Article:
The Winter’s Tale

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The Winter’s Tale

Written by William Shakespeare

Directed by Brain Pastor

Choreography by Alexa Berkowitz

Produced by the Promethean Theatre Ensemble

At Studio One, The Athenaeum Theatre, Chicago

Promethean Theatre Ensemble Struggles with Uneven Winter’s Tale

“A sad tale’s best for Winter,” says Mamillius (Janeane Bowlware) in William Shakespeare’s disjointed Winter’s Tale. At times self referential, dramatic in its tonal shifts, the play has often been debated as to how it should be categorized. Is it a romance? A comedy? The Promethean Theatre Ensemble refers to it as “A Greek tragedy with a happy ending.” So goes this disjunctive play, perhaps intentionally so, about a jealous King’s fantasies that lead at once to the destruction of his family and, following his repentance, a reuniting of what was lost.

It is within moments of the very first scene that the seeds of jealousy are planted. Leontes (John Arthur Lewis), failing to convince his friend and fellow King Polixenes (Jared Dennis) to stay for an extended period of time, turns to his pregnant wife, Hermoine (Cameron Feagin), for assistance. Following Hermoine’s insistence, Polixenes accepts instantly. Leontes becomes immediately paranoid of Hermoine’s faithfulness. His jealousy quickly drives him mad and he plots to poison Polixenes. This does not work out. Leontes is betrayed by his nobleman Camillo (Nick Lake) and responds by imprisoning his pregnant wife. Eventually putting Hermoine on trail and summoning the knowledge of an oracle, Leontes is found incorrect in his assumptions, and his punishment for distrusting the gods results in not only the death of his wife, but the death of his son Mamillius.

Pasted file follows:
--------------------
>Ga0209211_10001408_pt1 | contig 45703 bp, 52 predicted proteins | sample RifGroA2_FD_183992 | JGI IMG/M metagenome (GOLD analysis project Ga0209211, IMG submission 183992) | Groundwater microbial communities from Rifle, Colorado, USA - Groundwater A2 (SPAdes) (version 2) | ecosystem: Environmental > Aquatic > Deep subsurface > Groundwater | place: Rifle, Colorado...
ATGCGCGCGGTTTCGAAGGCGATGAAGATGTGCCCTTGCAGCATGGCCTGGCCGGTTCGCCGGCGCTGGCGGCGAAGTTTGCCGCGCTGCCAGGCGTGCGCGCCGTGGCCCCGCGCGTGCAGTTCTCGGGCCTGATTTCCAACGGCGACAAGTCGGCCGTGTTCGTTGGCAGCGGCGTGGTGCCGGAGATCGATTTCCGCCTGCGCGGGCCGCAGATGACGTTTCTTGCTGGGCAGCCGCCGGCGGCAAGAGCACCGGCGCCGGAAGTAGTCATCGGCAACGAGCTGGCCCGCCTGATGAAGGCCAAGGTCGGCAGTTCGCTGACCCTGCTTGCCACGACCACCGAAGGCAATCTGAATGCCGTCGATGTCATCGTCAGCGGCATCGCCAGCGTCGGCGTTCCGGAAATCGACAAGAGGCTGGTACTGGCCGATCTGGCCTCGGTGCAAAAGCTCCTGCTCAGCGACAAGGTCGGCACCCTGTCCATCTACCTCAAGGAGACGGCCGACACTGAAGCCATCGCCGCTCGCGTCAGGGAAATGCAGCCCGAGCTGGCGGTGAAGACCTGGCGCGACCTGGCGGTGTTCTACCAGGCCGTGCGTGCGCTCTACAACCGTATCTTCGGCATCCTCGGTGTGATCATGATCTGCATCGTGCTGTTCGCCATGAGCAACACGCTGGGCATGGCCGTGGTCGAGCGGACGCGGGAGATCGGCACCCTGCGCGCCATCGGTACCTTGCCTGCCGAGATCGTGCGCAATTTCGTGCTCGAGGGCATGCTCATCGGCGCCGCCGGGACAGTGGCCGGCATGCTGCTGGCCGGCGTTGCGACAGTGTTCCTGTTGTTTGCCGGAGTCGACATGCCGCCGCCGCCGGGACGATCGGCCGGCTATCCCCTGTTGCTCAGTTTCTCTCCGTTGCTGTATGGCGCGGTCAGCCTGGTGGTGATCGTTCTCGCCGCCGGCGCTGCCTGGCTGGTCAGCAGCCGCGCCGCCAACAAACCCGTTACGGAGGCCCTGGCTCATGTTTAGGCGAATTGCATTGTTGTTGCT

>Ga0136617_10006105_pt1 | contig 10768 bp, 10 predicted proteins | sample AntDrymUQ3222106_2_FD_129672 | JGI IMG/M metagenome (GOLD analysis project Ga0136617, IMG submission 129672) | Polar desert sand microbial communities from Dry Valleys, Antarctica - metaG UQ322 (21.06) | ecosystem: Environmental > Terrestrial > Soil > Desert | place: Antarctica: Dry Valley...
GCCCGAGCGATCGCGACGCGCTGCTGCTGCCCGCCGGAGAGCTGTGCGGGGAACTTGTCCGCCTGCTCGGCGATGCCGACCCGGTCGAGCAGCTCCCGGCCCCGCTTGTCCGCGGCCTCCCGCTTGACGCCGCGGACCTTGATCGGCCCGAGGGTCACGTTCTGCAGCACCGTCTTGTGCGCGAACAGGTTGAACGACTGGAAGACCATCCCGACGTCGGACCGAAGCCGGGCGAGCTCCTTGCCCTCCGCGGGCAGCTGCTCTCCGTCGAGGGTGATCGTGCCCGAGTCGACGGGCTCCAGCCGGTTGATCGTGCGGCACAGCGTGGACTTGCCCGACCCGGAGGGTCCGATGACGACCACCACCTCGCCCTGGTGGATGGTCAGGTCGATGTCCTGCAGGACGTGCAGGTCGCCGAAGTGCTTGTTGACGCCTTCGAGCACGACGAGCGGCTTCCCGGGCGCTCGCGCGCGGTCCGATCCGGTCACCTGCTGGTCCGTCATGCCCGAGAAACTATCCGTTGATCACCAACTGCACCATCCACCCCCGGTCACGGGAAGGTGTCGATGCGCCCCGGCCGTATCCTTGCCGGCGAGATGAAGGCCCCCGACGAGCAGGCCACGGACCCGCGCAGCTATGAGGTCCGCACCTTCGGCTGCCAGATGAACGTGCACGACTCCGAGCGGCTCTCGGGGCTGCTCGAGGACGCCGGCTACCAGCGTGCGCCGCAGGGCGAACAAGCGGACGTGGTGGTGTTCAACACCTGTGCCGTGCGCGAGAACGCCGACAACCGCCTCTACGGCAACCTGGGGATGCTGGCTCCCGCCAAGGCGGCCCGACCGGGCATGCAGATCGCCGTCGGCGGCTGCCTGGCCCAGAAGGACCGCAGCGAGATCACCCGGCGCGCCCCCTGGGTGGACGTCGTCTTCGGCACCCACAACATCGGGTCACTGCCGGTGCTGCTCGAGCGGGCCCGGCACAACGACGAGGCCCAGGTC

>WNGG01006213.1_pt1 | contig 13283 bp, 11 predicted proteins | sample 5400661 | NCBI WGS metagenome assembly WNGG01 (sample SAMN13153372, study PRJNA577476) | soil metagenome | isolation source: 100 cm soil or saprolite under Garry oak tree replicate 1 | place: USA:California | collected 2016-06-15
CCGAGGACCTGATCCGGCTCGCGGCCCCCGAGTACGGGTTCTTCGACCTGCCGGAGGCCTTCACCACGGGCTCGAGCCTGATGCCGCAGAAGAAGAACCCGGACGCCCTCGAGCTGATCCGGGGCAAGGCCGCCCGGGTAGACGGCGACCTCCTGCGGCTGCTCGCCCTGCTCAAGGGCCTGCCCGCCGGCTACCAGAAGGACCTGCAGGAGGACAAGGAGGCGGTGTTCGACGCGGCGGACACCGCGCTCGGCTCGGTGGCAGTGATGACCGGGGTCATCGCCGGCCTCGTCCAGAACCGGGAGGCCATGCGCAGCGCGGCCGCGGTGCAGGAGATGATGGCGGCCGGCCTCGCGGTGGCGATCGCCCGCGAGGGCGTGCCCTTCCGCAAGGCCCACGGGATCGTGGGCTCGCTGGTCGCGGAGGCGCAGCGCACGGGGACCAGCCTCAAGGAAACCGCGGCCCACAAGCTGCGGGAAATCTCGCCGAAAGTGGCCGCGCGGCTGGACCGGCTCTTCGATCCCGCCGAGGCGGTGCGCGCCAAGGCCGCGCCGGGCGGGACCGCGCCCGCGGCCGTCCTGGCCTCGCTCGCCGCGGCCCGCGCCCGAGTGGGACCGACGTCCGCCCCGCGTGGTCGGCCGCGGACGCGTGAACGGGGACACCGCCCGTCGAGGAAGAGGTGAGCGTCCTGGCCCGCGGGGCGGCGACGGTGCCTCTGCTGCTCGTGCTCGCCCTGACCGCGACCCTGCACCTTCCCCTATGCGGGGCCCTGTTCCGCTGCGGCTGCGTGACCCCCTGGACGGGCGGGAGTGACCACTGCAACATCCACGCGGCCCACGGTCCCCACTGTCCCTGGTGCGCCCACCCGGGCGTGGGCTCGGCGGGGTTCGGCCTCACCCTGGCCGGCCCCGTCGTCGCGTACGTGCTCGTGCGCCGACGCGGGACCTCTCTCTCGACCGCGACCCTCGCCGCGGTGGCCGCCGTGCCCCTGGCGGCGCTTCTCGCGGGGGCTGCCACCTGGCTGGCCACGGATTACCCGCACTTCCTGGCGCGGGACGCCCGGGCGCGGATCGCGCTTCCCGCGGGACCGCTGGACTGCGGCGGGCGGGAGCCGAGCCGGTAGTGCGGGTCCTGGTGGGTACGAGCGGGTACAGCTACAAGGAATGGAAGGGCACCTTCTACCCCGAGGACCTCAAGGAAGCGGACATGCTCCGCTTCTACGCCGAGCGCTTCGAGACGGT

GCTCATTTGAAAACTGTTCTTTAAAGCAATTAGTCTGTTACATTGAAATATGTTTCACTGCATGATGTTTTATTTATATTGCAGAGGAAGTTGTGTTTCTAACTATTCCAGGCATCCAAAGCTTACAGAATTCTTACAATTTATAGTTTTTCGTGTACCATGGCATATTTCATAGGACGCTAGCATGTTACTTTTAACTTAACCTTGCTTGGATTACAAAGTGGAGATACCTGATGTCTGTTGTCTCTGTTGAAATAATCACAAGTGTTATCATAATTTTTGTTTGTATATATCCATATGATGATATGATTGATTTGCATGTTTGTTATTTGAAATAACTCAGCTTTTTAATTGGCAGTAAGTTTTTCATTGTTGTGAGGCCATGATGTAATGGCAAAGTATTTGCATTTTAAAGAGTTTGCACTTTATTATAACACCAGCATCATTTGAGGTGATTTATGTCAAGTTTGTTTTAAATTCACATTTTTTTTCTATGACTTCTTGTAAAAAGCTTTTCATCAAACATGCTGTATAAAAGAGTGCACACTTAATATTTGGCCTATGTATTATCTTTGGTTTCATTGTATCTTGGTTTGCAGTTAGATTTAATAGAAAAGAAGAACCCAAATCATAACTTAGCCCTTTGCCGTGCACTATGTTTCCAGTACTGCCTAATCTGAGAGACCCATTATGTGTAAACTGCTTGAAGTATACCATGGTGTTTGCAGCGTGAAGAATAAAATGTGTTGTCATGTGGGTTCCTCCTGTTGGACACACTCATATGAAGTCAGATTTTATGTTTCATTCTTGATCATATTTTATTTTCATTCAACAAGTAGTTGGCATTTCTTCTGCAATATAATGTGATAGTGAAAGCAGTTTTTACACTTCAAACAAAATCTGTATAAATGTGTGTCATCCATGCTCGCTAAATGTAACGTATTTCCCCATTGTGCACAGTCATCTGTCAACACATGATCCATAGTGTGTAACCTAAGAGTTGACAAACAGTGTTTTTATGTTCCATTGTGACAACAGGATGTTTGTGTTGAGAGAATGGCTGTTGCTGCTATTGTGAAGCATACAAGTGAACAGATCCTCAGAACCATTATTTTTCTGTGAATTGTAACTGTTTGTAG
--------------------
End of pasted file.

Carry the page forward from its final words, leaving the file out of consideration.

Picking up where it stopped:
This is but the first three acts of Shakespeare’s loaded Winter’s Tale, and it is in this half that the Promethean Ensemble shines. John Arthur Lewis’ Leontes is so quick to temper, so quick to paranoia, that it’s hard not to consider such a character mentally unwell. His outbursts are grounded by tremendously earthly and approachable performances by Nick Lake and Cameron Feagin. Feagin’s performance alone saves the play from absurdity, as each of her breaths seems crucial. Her wide eyes control a quiet room, her feminine grace palpable. It should be noted that the women in this play are all particularly strong and dominating, perhaps the most interesting thing, to me, about the writing of the play. In many ways, Shakespeare seems to be making a comment about a particularly male form of jealously.


However, all of this is lost in the final two acts, light-hearted and full of slap stick. It’s challenging for actors and audience alike to transition from the first portion of this play to the conclusion. The final two acts attempt to find a way to unconvincingly wrap up the tragedy of the first three acts in a tidy bow. However, the cast has the utmost fun attempting to do so. From the beginning of act four, the cast reminds its audience aggressively that “Now is the time to laugh!” Such coddling proved difficult for me. Still, several performances shine through, but the cast could not rise above the uneven source material that is Shakespeare’s Winter Tale.

It isn’t to say that this is a bad performance by any means, it’s just not a great one, and The Winter’s Tale is a particularly difficult play to pull off. This production is noteworthy for Cameron Feagin’s performance as Hermione, but, other than that, The Athenaeum Theatre failed to convince me that this Winter Tale is worth reconsidering.

Somewhat Recommended

Matthew Wrobel

Reviewed November 20, 2014

For more information, see The Winter’s Tale page at

Playing at Studio One, The Athenaeum Theatre, 2936 N. Southport Ave., Chicago. Call 773-935-6875 or visit for tickets. $22.00 for adults, $12.00 for children/students/seniors, The Promethean Theatre Ensemble. Thursdays, Fridays, and Saturdays at 7:30pm. Sundays at 2:00pm. Running time is two and a half hours with a ten minute intermission. Through December 13, 2014